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From volcanic ash to allophanic dust : understanding phosphorous behaviour in Dominican soils

Casimir, Al-Mario (2015) From volcanic ash to allophanic dust : understanding phosphorous behaviour in Dominican soils. PhD thesis, Prifysgol Bangor University.

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Abstract

The economy of the Commonwealth of Dominica is primarily agrarian based with banana production as one of the key export commodities, notwithstanding its preferential loss in the European Union market. However, banana productivity like most other crops has been severely impacted by a general low native soil nutrient status coupled with low application rates of phosphate (P) fertilizers in particular. The latter can be partly attributed to the low purchasing power on the international market as is evident in the long term trends of increaseprices for nitrogenous and phosphate fertilizers. The volcanic soils of the Commonwealth of Dominica were first studied in a relatively detailed way in 1967 with these soils showing high phosphate retention capacities. As a consequence, although P application is an integral part of profitable agricultural systems, improving soil fertility and plant nutrient management is a complex challenge. This challenge is amplified by the fact that a high ability to adsorb P is one of the characteristics of volcanic soils making P sparingly available for plant uptake. Hence although the world’s high reserves of phosphate ores are declining the demand for P fertilizers in the humid tropics are constantly increasing. If not managed properly, increase and continued input of P fertilizers and manure P may eventually lead to environmental rather than agronomic concerns. This research examines the influence of soil properties from some major agricultural soils in the Commonwealth of Dominica in order to obtain an improved comprehension of soil fertility limitations with the goal of developing nutrient management and farm developmental strategies geared towards increased crop production and overall farm productivity. In this regard special attention is given to the use of pyroligenous acid as a low molecular weight organic acid (LMWOA) in catalysing the dissolution of secondary P minerals. Hence the aim is to understand how native P stocks as well as applied fertilizer can potentially become more plant available thus reducing P fertilizer applications to a required minimum.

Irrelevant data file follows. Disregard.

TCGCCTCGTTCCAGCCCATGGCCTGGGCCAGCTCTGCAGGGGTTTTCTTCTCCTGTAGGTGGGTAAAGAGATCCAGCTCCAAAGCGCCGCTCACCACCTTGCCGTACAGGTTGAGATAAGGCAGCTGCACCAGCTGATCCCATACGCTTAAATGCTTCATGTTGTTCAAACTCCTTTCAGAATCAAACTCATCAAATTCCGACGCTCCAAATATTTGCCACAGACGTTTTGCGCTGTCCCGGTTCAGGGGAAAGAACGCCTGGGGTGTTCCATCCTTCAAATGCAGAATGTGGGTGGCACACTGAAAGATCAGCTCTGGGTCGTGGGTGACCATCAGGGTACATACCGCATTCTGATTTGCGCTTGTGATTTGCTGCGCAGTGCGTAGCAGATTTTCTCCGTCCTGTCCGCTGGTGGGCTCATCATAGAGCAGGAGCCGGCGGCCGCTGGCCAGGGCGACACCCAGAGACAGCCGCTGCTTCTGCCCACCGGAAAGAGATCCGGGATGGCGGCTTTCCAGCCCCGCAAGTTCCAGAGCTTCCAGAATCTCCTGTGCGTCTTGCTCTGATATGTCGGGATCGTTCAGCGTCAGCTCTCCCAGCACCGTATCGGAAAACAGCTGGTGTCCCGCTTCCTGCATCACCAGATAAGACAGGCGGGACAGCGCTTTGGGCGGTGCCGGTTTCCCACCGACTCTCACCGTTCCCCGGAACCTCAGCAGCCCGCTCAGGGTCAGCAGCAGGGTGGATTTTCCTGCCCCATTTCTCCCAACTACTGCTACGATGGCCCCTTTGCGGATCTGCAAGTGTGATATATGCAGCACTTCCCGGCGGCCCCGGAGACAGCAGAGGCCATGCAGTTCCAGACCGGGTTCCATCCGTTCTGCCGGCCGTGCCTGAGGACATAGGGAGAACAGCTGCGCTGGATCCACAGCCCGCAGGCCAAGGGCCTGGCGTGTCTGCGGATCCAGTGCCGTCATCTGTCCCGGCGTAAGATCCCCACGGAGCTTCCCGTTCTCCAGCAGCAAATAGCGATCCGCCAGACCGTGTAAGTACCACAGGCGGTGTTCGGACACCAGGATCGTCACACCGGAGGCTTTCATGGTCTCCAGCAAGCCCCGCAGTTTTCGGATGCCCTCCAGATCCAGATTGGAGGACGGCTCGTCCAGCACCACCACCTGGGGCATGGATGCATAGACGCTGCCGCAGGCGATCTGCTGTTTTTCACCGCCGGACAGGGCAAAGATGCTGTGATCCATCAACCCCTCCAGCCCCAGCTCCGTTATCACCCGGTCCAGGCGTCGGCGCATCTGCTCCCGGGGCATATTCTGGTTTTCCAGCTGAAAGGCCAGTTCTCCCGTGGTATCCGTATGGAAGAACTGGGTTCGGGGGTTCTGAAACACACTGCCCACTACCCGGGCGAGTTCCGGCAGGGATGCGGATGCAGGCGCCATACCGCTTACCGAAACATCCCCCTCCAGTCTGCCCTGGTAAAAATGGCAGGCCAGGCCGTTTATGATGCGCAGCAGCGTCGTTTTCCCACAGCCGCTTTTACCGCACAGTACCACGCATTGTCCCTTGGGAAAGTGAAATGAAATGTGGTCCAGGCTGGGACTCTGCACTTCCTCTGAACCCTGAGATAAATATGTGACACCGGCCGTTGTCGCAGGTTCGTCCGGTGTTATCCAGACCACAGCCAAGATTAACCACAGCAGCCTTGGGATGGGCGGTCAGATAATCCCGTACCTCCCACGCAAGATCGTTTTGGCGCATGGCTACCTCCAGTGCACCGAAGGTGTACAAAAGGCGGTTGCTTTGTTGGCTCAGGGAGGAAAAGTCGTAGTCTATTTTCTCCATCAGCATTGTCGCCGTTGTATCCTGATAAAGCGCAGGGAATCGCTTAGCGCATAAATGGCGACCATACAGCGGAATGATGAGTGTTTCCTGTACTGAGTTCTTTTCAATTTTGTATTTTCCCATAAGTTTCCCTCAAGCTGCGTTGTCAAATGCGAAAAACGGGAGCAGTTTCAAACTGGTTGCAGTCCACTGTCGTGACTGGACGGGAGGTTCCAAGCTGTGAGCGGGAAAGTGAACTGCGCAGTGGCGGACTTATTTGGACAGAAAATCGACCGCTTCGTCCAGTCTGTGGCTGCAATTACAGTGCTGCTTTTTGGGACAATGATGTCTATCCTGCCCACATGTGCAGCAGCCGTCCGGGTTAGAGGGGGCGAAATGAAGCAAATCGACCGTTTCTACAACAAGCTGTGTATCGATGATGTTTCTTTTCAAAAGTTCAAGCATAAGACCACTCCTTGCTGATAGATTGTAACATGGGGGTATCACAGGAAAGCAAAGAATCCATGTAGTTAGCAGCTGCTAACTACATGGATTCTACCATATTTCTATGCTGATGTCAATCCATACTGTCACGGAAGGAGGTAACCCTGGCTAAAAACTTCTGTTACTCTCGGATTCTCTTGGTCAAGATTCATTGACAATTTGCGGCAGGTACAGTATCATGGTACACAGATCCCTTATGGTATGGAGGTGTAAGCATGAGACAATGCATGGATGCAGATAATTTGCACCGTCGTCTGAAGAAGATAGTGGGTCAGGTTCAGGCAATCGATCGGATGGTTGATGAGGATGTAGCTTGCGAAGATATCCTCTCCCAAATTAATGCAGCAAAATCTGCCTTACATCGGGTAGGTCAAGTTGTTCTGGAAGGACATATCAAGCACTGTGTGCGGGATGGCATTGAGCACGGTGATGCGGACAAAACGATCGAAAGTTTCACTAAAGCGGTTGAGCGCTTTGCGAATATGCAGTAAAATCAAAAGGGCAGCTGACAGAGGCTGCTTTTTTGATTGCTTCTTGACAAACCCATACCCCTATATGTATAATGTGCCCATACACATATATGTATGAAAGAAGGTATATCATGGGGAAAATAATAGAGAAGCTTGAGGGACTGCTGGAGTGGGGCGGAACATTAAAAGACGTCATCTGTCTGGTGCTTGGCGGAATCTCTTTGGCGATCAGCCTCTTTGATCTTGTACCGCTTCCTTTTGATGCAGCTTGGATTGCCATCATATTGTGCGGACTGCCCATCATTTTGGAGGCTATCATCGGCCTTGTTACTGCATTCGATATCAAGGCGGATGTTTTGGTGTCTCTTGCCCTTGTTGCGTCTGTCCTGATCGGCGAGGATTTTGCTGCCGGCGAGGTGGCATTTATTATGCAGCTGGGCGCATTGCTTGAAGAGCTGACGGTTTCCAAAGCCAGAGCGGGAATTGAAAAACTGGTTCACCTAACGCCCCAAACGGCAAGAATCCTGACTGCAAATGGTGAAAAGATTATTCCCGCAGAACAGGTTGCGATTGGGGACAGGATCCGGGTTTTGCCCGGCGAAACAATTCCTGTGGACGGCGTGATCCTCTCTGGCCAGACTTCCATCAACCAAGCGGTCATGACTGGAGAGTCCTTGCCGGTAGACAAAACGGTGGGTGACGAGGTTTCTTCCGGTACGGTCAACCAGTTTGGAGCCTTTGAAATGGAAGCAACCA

Item Type: Thesis (PhD)
Subjects: Degree Thesis
Departments: College of Natural Sciences > School of Environment, Natural Resources and Geography
Degree Thesis
Date Deposited: 22 Dec 2015 11:48
Last Modified: 05 May 2016 10:56
URI: http://e.bangor.ac.uk/id/eprint/6022
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